This article is reproduced here with the consent of the Publisher of Gifted Education Press. More can be learned about this nationally known organization at www.GiftedEdPress.com and www.GiftedSTEMEducation.com.
Harry T. Roman
Distinguished Technology Educator
Good invention sets out to solve a real problem, a situation people recognize as important; and are willing to pay money for a solution. Invention, after all, is an expression of capitalism in action. Thomas Edison said it all years ago, “I invent to make money, so I can go on inventing.”
In the activity described below, gifted students can attempt to solve a very real problem … the stealing of cars. We all read about such behavior in our community newspapers every day. Annually, this is a significant cost to society; and a severe safety hazard as speeding stolen cars can sometimes result in deaths and injuries to innocent citizens.
Allocate the time for your G&T students to research this problem, become familiar with it, the statistics, and what is characteristic:
- How many cars are stolen each year?
- How is access gained to them?
- Where are they stolen from:
- Parking lots?
- On the street?
- Shopping malls?
- Which model cars are stolen most often?
- Who is doing the stealing?
- What age groups are involved?
- What are the costs of stolen cars:
- Added insurance costs?
- Lost revenue and increased cost to victims?
- Injuries and deaths associated with the theft?
- Increased police and security costs?
A careful researching of these issues by your G&T pupils sets the stage for how important this problem is to solve; and eventually that translates into what the market is willing to pay for a solution. All inventors must understand the importance of the problem they are trying to solve; and its impact in the marketplace.
Inventors must also know what technology already exists in the market. Certainly, any inventor does not want to try and duplicate what products are already there; but they are absolutely free to incrementally improve them, or radically innovate upon them. So there is another important thing that must be researched by your G&T students…what is the state of the technology already out there (and being planned) to prevent car theft:
- What are the major products already on the market?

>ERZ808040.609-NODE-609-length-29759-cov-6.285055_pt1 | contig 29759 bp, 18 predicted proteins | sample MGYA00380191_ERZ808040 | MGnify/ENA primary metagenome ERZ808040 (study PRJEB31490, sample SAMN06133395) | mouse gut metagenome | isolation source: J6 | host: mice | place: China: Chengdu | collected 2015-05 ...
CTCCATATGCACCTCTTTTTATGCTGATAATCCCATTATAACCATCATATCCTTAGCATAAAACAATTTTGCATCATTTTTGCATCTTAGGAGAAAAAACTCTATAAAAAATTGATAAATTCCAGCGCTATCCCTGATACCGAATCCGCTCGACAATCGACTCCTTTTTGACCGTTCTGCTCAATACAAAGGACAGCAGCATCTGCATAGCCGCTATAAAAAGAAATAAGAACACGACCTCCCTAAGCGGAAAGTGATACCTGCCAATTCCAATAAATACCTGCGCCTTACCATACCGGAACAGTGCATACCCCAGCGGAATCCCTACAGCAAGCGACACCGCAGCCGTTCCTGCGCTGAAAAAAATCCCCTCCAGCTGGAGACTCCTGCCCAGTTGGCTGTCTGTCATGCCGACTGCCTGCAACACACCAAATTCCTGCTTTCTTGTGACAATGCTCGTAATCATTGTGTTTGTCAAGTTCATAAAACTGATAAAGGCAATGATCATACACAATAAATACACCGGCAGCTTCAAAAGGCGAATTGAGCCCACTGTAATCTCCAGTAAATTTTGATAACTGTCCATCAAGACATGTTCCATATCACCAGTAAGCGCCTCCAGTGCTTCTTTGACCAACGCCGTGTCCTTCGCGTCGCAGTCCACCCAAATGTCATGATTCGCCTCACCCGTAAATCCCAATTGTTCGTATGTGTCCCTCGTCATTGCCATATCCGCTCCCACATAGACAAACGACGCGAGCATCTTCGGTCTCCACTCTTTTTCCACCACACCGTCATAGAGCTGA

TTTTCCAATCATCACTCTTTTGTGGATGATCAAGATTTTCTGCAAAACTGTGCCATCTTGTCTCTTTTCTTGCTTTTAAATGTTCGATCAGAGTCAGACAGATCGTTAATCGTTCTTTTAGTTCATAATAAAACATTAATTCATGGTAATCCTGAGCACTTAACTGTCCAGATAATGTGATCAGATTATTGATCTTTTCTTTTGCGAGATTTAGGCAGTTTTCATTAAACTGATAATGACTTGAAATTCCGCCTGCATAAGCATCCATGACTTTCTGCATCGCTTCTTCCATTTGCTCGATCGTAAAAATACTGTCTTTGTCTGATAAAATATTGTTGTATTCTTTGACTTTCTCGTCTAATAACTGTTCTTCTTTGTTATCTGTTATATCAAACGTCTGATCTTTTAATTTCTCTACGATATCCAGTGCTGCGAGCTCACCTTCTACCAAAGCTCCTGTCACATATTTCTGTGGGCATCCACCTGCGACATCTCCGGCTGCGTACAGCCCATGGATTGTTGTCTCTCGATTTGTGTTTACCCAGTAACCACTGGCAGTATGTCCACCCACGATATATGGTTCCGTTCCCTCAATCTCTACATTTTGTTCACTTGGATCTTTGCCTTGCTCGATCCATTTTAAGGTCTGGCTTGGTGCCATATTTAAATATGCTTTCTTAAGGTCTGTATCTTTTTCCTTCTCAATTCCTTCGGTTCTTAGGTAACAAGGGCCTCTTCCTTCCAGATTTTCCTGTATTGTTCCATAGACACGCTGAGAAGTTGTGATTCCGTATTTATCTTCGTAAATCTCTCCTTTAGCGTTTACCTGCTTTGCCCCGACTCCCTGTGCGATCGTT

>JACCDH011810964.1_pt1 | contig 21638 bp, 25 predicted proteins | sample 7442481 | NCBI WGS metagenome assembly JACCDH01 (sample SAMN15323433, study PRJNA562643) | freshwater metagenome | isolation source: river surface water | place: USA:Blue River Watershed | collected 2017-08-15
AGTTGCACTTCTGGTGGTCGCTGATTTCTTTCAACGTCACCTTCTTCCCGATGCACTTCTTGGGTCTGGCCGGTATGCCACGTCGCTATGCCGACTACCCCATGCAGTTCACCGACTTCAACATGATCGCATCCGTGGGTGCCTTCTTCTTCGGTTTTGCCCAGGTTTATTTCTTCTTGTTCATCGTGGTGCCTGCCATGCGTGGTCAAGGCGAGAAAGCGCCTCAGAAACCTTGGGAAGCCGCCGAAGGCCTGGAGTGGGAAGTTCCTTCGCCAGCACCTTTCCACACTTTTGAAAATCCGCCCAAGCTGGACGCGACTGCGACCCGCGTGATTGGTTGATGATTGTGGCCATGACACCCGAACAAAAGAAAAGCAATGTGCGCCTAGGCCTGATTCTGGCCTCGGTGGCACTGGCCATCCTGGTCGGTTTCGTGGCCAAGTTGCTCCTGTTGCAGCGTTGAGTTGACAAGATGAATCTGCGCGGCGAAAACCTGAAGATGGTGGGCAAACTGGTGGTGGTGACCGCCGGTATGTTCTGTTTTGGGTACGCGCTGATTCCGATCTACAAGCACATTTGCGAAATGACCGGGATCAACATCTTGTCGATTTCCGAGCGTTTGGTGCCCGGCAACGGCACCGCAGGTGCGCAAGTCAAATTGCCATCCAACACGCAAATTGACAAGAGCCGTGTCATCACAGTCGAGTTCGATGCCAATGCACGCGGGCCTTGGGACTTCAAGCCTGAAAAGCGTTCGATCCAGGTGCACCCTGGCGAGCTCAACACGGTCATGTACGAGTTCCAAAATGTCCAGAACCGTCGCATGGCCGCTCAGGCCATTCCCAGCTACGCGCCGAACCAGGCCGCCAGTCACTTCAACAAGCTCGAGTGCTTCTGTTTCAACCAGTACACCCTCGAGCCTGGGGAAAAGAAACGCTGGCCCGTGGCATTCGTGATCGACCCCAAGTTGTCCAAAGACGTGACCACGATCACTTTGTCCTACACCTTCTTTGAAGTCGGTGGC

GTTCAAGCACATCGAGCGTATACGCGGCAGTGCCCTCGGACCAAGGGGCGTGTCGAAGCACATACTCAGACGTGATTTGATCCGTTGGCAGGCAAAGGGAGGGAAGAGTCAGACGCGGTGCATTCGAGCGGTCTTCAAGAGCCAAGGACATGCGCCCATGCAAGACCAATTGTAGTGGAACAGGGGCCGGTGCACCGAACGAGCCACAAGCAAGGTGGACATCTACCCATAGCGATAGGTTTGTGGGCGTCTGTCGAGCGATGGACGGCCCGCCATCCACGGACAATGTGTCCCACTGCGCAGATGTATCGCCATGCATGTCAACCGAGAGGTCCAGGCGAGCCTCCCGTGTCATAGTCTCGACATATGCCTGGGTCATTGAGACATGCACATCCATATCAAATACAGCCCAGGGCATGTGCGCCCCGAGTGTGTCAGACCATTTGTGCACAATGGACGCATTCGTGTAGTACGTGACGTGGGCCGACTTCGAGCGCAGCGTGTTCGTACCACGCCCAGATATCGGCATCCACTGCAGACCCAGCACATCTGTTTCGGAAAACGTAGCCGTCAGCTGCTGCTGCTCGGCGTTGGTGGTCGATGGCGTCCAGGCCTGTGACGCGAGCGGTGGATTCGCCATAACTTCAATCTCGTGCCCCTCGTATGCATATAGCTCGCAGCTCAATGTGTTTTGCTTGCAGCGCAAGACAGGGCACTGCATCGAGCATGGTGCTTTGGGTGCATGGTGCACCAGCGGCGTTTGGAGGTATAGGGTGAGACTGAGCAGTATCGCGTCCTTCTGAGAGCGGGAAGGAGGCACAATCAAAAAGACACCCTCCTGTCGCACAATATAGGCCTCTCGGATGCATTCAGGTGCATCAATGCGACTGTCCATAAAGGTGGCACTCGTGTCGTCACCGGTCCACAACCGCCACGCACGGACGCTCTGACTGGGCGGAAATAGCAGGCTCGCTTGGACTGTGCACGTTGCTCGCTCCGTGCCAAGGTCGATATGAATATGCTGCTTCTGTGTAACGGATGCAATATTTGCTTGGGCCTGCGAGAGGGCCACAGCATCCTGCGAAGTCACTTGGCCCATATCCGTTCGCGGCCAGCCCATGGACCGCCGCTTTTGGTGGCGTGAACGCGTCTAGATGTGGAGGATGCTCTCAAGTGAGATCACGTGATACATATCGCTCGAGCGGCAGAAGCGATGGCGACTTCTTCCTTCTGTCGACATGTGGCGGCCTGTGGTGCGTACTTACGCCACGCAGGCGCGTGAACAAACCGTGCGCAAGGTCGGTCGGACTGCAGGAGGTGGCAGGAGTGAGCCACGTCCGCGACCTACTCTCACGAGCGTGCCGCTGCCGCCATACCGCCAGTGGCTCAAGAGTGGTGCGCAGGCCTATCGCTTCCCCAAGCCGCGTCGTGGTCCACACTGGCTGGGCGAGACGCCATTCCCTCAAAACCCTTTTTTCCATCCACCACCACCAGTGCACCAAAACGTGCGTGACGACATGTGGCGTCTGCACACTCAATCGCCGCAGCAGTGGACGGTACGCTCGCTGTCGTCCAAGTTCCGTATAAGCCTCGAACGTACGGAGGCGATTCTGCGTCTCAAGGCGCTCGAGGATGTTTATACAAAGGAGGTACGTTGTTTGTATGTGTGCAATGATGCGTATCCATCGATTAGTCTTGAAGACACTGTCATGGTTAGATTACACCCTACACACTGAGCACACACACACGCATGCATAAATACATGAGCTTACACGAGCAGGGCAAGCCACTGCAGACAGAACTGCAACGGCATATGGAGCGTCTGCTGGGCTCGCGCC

- Can these technologies be classified by type:
- Steering wheel locks?
- Fuel supply shut-offs?
- Ignition shut-offs?
- Combination systems?
- Other systems?
- Which anti-theft devices seem to do better than others?
- Are there other system types that are being developed, or advertised?
- What innovations are being discussed in the technical literature, and popular press?
Encourage your gifted students to read widely from available literature and use a variety of sources like the library, the Internet, and if possible, product literature, brochures, and pamphlets that may be available that discuss the topic. There may also be behaviors that can be implemented by car owners that reduce the risk of their car being stolen—like parking cars in lighted areas; not leaving valuables in parked cars; locking cars; and making sure windows are closed.
Let’s talk about marketing now. What is the public willing to pay for car theft security? The best way to start this assessment is to take a survey about what it costs or a wide variety of products already on the market. How much does price influence someone’s decision to buy? If the price of your students’ inventions were higher than those of products already on the market, how much more would be tolerable in the market? The price survey and market assessment is absolutely essential; and if there is a place where inventors fail, it is misunderstanding the market(s) for their new products.
If inventors do not recognize the power of the customer’s wallet, it will come back to haunt them big time. Emphasize the importance inventors place on doing their homework before they even try to create or build a prototype of anything.
Now it’s time to stir up the creative juices and get those G&T student ideas flowing. The “pump has been primed” in the previous section. Your students should be oriented for action. Generate the raw ideas and capture them on paper. Students can work individually or in teams, or a combination of both; but the most important thing is to allow plenty of time to engender as many ideas as possible, so they can be thinned down to a few, really promising ones later. Out-of-the box thinking, a re-definition of the car theft problem, unique perspectives on the problem … all are to be encouraged and allowed as the idea generation process proceeds.